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What is the entrepreneurial pay gap and why does it still exist?

by maria

By: Emma Clayton- Business Scaling Consultant

Self employment should empower women to earn more money. But studies show the gender pay gap is pervasive within self employment.

Women tend to become entrepreneurs out of necessity and because employment systems have failed them in terms of promotions, access to flexible working, equal pay and in some circumstances harassment and inappropriate conduct.

The gender pay gap is a problem that has existed for many generations with women only getting paid 85%  of what their male counterparts earn in comparable roles.Worse still, the disparity is even greater when looking at the self-employment marketplace.

The entrepreneurial pay gap

A recent study into self-employment found that men charge, on average, 43% more than their female counterparts.Despite a 69% growth in the number of female entrepreneurs entering self-employment since 2008, worryingly, the entrepreneurial pay gap is widening as more women enter self-employment and under-price themselves.The figures are particularly worrying for those who are mothers, of which 1 in 8 of self-employed women are.

In wider employment, the pay gap is often attributed to employers undervaluing women, but in many self-employed cases, however, it is largely because women are undervaluing themselves – or at least feel anxious to negotiate their way to charging in line with their talent and experience.

Why do women tend to price lower than men and what impact does it have?

Female business owners regularly undercharge clients compared to their male counterparts. And it has nothing to do with a lack of quality or effort. Similarly, it is not a case of women not knowing their worth – they simply do not feel able to push for a satisfactory price, largely because of the institutionalised inequality.

Research has found that 43% of female business owners feel that they would benefit from training in setting and raising their prices.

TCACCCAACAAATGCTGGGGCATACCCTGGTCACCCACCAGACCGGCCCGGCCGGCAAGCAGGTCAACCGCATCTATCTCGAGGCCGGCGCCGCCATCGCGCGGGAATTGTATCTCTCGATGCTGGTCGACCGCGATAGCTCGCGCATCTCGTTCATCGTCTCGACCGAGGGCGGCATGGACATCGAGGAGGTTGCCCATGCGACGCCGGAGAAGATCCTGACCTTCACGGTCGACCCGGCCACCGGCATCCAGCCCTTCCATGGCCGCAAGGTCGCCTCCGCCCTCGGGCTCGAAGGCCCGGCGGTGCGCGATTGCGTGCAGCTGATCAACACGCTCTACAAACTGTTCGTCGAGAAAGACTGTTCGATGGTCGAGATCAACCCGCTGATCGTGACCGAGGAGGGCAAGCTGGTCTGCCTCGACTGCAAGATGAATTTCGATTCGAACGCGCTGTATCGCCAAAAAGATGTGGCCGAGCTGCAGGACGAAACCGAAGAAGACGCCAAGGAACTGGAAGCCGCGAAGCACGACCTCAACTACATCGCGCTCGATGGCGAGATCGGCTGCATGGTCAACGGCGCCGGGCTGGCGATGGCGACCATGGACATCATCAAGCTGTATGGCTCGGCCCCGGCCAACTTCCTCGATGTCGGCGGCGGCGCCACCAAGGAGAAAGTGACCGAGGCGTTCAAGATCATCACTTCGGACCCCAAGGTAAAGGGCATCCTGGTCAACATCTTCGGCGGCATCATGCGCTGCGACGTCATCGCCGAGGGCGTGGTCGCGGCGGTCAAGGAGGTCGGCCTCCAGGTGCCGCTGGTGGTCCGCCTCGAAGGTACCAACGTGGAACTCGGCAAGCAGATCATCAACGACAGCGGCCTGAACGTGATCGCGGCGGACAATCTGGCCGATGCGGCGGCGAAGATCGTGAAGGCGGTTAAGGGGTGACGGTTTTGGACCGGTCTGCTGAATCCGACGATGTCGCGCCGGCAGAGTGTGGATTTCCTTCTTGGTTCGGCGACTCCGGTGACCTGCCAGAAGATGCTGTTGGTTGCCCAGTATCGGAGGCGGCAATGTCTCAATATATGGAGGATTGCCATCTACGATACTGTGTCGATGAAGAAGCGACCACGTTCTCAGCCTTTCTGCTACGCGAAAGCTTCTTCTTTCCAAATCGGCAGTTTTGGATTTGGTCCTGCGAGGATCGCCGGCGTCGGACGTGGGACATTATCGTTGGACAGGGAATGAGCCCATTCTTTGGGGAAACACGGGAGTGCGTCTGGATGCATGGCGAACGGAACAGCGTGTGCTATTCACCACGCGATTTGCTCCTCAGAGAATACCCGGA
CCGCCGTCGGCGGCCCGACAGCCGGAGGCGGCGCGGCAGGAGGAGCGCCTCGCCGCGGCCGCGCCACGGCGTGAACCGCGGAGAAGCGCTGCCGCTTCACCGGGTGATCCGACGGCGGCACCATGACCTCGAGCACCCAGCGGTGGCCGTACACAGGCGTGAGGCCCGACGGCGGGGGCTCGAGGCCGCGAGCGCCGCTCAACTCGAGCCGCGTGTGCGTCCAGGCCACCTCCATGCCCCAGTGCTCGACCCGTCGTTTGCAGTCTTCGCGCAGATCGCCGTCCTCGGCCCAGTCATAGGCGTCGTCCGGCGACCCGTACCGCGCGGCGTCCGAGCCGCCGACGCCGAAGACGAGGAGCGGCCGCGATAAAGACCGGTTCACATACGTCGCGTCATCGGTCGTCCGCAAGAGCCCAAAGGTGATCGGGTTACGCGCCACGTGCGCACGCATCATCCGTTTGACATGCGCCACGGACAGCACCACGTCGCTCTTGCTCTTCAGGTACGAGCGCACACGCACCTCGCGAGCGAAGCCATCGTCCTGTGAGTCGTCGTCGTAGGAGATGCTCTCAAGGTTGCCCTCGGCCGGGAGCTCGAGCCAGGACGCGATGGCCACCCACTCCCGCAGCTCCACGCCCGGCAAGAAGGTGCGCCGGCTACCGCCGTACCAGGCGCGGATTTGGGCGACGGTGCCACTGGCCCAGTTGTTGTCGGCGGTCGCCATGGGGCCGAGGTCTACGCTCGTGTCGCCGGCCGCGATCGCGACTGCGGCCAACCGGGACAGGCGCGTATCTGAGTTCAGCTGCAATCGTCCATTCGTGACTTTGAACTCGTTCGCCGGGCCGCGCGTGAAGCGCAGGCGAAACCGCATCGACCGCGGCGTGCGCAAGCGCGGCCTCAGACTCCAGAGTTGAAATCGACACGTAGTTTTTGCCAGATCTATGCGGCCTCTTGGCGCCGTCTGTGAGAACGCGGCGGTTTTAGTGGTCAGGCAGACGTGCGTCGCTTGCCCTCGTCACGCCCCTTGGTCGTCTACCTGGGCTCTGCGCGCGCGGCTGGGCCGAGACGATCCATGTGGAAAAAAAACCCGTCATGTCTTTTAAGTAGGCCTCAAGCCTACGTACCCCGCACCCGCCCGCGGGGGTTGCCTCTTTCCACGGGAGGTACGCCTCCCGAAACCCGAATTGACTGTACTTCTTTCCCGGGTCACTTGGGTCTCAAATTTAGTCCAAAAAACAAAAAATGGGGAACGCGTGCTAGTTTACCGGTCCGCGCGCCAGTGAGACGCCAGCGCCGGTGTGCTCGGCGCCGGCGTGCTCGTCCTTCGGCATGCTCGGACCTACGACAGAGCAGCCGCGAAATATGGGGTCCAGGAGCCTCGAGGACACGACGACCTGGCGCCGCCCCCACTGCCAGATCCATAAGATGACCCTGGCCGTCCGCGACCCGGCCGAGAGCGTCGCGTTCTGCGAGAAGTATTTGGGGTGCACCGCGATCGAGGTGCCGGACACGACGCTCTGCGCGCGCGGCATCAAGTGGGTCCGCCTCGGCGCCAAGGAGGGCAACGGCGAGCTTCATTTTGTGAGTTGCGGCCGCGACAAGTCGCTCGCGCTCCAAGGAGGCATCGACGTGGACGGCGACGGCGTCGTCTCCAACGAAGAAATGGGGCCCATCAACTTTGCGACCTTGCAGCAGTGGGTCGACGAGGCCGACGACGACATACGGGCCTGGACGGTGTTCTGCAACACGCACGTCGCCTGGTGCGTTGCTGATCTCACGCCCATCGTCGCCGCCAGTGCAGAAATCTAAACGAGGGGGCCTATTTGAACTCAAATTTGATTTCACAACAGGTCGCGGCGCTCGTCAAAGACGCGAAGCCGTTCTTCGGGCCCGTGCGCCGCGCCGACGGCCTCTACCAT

The discrimination of women in business has seen a significant reduction but it would be wildly inaccurate to suggest that it has disappeared. Both anecdotal and statistical evidence shows that some people would still rather trust a male contractor than a female one,

The impact on future savings, pensions, mortgages

Research has also found that half of all female entrepreneurs consistently worry about their financial status.Only 18% of entrepreneurial women own their own home outright and only 46% even get access to a mortgage.

These women are also ill-prepared for retirement with limited savings and pension, using all spare cash from their business to live for the here and now. Female entrepreneurs are set to face even bigger issues in later life.

The impact on the next generation

Even a small pay gap costs women thousands due to compounding interest rates. With the gap as large as it currently is, the long-term costs could be huge. And as the entrepreneurial pay gap falls further behind that for employed women, many of the next generation may put their business dreams on hold and focus on the security of traditional employment.

The impact on their businesses

Charging less than male counterparts makes it far harder for women to survive. Not least because living costs are outgrowing the inflation of potential earnings and childcare costs are often twice the cost of an average mortgage.

It is already known that over half of all small businesses fail within the first few years, so when the profit margins are continuously reduced, the hopes of sustained success and future expansion can be severely damaged.

How can the self-employed gender pay gap be removed?

It has been estimated that trillions of dollars are lost on a global level because women are either not creating new businesses or not uplevelling their business to that of a male counterpart. Much more can be done to support these women.

Some of the steps that can be implemented to support female entrepreneurs include, but are not limited to;

  • Be more confident and aggressive in pricing modules. Having done the research into what services are worth, female business owners should price their work accordingly.
  • Subsidise childcare costs. In France childcare costs are much more affordable and the country has one of the highest productivity rates in Europe as a result.
  • Have the confidence to reinvest profits into the business to enable growth.
  • Generate awareness that low costs can often be associated with low value. Much more education is needed around how to set, maintain and increase prices.
  • Gain support from male allies. Most actively support the demands for a fairer landscape. After all, they are sons, dads, or brothers.

It is a monumental moment for female entrepreneurs. Now is the time for women to finally receive the income that they deserve.

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